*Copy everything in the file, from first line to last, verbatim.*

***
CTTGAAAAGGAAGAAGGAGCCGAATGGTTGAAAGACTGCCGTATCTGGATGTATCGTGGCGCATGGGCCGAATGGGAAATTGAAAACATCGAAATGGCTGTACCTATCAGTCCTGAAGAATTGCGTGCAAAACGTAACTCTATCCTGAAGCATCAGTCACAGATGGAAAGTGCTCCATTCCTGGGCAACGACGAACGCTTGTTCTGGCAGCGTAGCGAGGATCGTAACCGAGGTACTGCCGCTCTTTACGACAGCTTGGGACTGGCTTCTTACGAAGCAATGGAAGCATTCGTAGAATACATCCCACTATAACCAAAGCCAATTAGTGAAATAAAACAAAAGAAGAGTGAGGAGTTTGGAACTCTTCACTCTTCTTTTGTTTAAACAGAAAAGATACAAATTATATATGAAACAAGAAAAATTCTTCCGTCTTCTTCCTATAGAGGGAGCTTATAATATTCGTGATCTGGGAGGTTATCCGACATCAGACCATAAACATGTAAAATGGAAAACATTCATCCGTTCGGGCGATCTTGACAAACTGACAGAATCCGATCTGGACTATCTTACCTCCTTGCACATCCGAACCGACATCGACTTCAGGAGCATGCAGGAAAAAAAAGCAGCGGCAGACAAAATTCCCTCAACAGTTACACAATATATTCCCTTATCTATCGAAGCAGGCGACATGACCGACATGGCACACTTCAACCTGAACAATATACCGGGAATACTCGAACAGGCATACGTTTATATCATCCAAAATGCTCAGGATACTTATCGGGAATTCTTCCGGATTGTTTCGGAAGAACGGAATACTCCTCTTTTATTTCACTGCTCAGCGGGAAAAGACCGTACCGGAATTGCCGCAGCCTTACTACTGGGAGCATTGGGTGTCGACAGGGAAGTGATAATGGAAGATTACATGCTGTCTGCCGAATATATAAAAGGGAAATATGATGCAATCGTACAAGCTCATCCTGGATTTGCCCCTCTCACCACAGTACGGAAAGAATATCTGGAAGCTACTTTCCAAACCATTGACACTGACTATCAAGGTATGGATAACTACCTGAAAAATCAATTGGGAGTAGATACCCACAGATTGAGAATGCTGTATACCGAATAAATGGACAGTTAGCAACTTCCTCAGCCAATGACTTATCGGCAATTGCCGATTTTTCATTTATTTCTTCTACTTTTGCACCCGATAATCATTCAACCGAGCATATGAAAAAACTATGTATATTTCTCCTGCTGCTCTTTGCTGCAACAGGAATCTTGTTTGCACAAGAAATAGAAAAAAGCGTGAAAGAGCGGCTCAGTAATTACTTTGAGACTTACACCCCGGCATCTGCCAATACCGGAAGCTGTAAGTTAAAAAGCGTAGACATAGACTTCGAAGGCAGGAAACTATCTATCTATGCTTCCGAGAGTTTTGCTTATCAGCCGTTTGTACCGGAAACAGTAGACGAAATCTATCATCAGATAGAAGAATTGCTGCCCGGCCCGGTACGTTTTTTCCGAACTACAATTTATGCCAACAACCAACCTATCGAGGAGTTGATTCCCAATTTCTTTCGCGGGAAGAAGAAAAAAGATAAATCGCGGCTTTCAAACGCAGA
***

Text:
CTTGAAAAGGAAGAAGGAGCCGAATGGTTGAAAGACTGCCGTATCTGGATGTATCGTGGCGCATGGGCCGAATGGGAAATTGAAAACATCGAAATGGCTGTACCTATCAGTCCTGAAGAATTGCGTGCAAAACGTAACTCTATCCTGAAGCATCAGTCACAGATGGAAAGTGCTCCATTCCTGGGCAACGACGAACGCTTGTTCTGGCAGCGTAGCGAGGATCGTAACCGAGGTACTGCCGCTCTTTACGACAGCTTGGGACTGGCTTCTTACGAAGCAATGGAAGCATTCGTAGAATACATCCCACTATAACCAAAGCCAATTAGTGAAATAAAACAAAAGAAGAGTGAGGAGTTTGGAACTCTTCACTCTTCTTTTGTTTAAACAGAAAAGATACAAATTATATATGAAACAAGAAAAATTCTTCCGTCTTCTTCCTATAGAGGGAGCTTATAATATTCGTGATCTGGGAGGTTATCCGACATCAGACCATAAACATGTAAAATGGAAAACATTCATCCGTTCGGGCGATCTTGACAAACTGACAGAATCCGATCTGGACTATCTTACCTCCTTGCACATCCGAACCGACATCGACTTCAGGAGCATGCAGGAAAAAAAAGCAGCGGCAGACAAAATTCCCTCAACAGTTACACAATATATTCCCTTATCTATCGAAGCAGGCGACATGACCGACATGGCACACTTCAACCTGAACAATATACCGGGAATACTCGAACAGGCATACGTTTATATCATCCAAAATGCTCAGGATACTTATCGGGAATTCTTCCGGATTGTTTCGGAAGAACGGAATACTCCTCTTTTATTTCACTGCTCAGCGGGAAAAGACCGTACCGGAATTGCCGCAGCCTTACTACTGGGAGCATTGGGTGTCGACAGGGAAGTGATAATGGAAGATTACATGCTGTCTGCCGAATATATAAAAGGGAAATATGATGCAATCGTACAAGCTCATCCTGGATTTGCCCCTCTCACCACAGTACGGAAAGAATATCTGGAAGCTACTTTCCAAACCATTGACACTGACTATCAAGGTATGGATAACTACCTGAAAAATCAATTGGGAGTAGATACCCACAGATTGAGAATGCTGTATACCGAATAAATGGACAGTTAGCAACTTCCTCAGCCAATGACTTATCGGCAATTGCCGATTTTTCATTTATTTCTTCTACTTTTGCACCCGATAATCATTCAACCGAGCATATGAAAAAACTATGTATATTTCTCCTGCTGCTCTTTGCTGCAACAGGAATCTTGTTTGCACAAGAAATAGAAAAAAGCGTGAAAGAGCGGCTCAGTAATTACTTTGAGACTTACACCCCGGCATCTGCCAATACCGGAAGCTGTAAGTTAAAAAGCGTAGACATAGACTTCGAAGGCAGGAAACTATCTATCTATGCTTCCGAGAGTTTTGCTTATCAGCCGTTTGTACCGGAAACAGTAGACGAAATCTATCATCAGATAGAAGAATTGCTGCCCGGCCCGGTACGTTTTTTCCGAACTACAATTTATGCCAACAACCAACCTATCGAGGAGTTGATTCCCAATTTCTTTCGCGGGAAGAAGAAAAAAGATAAATCGCGGCTTTCAAACGCAGA